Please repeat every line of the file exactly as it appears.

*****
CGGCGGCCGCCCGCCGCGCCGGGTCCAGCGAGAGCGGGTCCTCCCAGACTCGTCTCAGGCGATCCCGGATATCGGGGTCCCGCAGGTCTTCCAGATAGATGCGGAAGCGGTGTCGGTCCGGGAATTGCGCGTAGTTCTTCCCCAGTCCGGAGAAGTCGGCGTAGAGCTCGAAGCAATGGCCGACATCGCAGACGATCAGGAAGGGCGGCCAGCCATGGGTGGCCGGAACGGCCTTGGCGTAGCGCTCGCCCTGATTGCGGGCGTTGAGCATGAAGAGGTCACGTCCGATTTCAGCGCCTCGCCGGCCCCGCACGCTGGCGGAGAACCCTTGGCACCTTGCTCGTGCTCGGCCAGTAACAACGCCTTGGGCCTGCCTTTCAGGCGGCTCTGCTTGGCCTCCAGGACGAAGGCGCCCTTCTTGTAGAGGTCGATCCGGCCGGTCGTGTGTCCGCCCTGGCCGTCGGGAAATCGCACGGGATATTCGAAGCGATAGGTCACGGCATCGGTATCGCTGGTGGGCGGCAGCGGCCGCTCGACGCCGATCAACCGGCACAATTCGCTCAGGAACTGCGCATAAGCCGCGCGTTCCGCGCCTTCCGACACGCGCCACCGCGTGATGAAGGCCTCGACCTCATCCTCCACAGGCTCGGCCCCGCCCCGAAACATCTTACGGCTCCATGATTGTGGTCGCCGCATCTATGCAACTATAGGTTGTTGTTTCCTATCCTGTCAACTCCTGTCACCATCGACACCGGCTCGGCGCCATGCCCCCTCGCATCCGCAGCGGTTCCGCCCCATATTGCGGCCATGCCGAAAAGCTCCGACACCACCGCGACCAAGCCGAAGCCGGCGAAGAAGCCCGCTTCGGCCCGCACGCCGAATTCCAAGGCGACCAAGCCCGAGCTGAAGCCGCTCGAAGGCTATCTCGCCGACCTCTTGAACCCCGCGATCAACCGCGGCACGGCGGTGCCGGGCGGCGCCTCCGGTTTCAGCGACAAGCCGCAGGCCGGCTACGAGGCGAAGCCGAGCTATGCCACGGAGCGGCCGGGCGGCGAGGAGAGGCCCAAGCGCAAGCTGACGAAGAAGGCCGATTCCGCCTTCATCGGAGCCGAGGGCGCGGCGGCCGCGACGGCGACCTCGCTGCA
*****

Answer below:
CGGCGGCCGCCCGCCGCGCCGGGTCCAGCGAGAGCGGGTCCTCCCAGACTCGTCTCAGGCGATCCCGGATATCGGGGTCCCGCAGGTCTTCCAGATAGATGCGGAAGCGGTGTCGGTCCGGGAATTGCGCGTAGTTCTTCCCCAGTCCGGAGAAGTCGGCGTAGAGCTCGAAGCAATGGCCGACATCGCAGACGATCAGGAAGGGCGGCCAGCCATGGGTGGCCGGAACGGCCTTGGCGTAGCGCTCGCCCTGATTGCGGGCGTTGAGCATGAAGAGGTCACGTCCGATTTCAGCGCCTCGCCGGCCCCGCACGCTGGCGGAGAACCCTTGGCACCTTGCTCGTGCTCGGCCAGTAACAACGCCTTGGGCCTGCCTTTCAGGCGGCTCTGCTTGGCCTCCAGGACGAAGGCGCCCTTCTTGTAGAGGTCGATCCGGCCGGTCGTGTGTCCGCCCTGGCCGTCGGGAAATCGCACGGGATATTCGAAGCGATAGGTCACGGCATCGGTATCGCTGGTGGGCGGCAGCGGCCGCTCGACGCCGATCAACCGGCACAATTCGCTCAGGAACTGCGCATAAGCCGCGCGTTCCGCGCCTTCCGACACGCGCCACCGCGTGATGAAGGCCTCGACCTCATCCTCCACAGGCTCGGCCCCGCCCCGAAACATCTTACGGCTCCATGATTGTGGTCGCCGCATCTATGCAACTATAGGTTGTTGTTTCCTATCCTGTCAACTCCTGTCACCATCGACACCGGCTCGGCGCCATGCCCCCTCGCATCCGCAGCGGTTCCGCCCCATATTGCGGCCATGCCGAAAAGCTCCGACACCACCGCGACCAAGCCGAAGCCGGCGAAGAAGCCCGCTTCGGCCCGCACGCCGAATTCCAAGGCGACCAAGCCCGAGCTGAAGCCGCTCGAAGGCTATCTCGCCGACCTCTTGAACCCCGCGATCAACCGCGGCACGGCGGTGCCGGGCGGCGCCTCCGGTTTCAGCGACAAGCCGCAGGCCGGCTACGAGGCGAAGCCGAGCTATGCCACGGAGCGGCCGGGCGGCGAGGAGAGGCCCAAGCGCAAGCTGACGAAGAAGGCCGATTCCGCCTTCATCGGAGCCGAGGGCGCGGCGGCCGCGACGGCGACCTCGCTGCA